“For example, Grenache is much more drought-tolerant,” he says. “Merlot is the worst grape in the world when it comes to water.”
Sadie says Sauvignon Blanc, South Africa’s biggest-selling white wine, has the highest consumption of water for a white wine. “We can’t build a wine industry on a grape that is annihilating our water resources.”
Sadie says he is still bench-testing and can’t yet predict which grapes will eventually be South Africa’s saviour, because vines need to be at least a decade old to truly understand their character.
A red wine grape named Cinsaut, which has a rich history in South Africa with a number of old bushvines, is a drought-resistant variety with a big future in South Africa.
In Robertson, however, Jonker says he still sticking with the grape varietals that have bought him success for the past 100 years. “The threats are not at a level to influence our choice of varietals,” he says. “Over generations the same varietals that thrived here are still thriving.”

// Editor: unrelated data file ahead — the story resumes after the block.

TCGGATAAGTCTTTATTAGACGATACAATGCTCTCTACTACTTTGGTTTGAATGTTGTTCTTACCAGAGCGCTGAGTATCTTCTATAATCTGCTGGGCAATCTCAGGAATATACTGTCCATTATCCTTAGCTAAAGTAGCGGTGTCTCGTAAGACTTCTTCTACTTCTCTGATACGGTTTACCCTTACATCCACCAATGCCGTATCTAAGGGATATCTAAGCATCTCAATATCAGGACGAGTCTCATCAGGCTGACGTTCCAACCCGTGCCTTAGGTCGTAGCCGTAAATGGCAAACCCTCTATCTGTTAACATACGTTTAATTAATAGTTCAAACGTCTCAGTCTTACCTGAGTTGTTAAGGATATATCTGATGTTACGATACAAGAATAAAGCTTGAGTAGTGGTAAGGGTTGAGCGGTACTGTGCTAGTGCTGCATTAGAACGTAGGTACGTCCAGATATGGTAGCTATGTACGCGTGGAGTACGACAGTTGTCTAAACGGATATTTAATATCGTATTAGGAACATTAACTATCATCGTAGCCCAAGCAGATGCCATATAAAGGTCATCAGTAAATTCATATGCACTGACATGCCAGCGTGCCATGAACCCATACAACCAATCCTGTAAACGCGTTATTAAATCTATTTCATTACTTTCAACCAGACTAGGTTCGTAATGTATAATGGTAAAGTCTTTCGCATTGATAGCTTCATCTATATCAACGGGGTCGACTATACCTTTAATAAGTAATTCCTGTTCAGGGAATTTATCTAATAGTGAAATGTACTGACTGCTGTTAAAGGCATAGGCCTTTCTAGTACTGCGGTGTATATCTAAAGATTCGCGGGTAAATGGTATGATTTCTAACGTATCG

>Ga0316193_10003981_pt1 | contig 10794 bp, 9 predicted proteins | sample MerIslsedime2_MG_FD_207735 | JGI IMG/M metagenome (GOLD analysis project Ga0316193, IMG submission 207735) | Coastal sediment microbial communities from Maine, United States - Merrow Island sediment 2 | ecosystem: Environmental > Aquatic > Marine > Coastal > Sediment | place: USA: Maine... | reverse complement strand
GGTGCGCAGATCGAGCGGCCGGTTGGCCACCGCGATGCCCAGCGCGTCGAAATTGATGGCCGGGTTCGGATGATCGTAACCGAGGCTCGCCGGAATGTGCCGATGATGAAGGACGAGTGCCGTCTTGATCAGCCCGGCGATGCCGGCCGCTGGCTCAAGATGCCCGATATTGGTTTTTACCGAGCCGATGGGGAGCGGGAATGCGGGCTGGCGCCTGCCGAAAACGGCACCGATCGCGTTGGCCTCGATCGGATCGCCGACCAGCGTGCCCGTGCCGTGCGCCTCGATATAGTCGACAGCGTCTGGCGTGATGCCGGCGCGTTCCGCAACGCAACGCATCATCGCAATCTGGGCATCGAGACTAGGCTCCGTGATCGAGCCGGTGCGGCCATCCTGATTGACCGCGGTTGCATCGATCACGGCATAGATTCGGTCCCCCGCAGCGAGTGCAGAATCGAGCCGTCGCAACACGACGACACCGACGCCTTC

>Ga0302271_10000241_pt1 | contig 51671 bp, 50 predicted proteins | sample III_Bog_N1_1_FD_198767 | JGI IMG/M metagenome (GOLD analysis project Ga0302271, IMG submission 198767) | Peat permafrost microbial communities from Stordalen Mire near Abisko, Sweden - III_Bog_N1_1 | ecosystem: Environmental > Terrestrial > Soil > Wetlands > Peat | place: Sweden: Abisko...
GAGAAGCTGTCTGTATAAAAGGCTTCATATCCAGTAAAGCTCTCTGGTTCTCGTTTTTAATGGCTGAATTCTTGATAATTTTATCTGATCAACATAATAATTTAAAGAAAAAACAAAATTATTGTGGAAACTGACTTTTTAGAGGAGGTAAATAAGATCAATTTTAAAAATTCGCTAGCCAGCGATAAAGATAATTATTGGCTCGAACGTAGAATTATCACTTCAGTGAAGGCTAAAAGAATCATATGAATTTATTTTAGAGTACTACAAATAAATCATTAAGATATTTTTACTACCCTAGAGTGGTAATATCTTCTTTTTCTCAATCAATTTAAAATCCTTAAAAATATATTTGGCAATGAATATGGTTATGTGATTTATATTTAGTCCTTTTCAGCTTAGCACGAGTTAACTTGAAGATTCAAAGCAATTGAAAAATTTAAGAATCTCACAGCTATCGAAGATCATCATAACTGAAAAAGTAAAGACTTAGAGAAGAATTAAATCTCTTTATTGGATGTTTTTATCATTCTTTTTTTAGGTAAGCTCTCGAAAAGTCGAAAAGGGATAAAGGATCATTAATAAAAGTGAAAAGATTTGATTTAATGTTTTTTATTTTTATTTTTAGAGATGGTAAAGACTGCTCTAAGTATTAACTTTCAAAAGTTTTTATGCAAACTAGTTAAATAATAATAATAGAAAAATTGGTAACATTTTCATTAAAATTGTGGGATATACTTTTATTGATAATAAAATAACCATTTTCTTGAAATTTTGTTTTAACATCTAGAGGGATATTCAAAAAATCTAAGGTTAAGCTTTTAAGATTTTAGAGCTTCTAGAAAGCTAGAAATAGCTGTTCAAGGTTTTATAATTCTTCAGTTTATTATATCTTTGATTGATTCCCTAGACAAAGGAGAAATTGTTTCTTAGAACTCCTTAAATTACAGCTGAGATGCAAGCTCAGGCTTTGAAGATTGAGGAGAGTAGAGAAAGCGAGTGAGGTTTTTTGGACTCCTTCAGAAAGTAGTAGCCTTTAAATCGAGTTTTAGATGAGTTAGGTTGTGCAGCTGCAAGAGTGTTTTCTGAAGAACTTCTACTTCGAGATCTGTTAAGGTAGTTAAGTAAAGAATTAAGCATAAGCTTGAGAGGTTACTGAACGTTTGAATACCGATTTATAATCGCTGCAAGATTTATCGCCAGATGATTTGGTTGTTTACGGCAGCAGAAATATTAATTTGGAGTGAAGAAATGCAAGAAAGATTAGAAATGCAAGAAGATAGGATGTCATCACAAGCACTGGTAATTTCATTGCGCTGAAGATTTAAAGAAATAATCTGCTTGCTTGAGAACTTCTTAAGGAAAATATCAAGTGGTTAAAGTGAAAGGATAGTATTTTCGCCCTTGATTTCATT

De Wet says Excelsior has had great success with Petit Verdot and he will expand the varietal in future. Like Sadie, he is excited about the future of Grenache.
But De Wet believes the big challenge will be to get the wine-drinking market to accept the new grape varietals: “Will people buy a strange-sounding varietal, which they can’t even pronounce?”
De Wet says ultimately the land is borrowed from the next generation, and with climate change on the horizon this generation of farmers carries a weight on their shoulders to make the right choices.
Sadie agrees: “I’m trying to leave a legacy for the generations to come, for South Africa’s wine future. And what we do now matters very much in the years to come.”
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This investigation was funded by an Adaptation grant provided by the Earth Journalism Network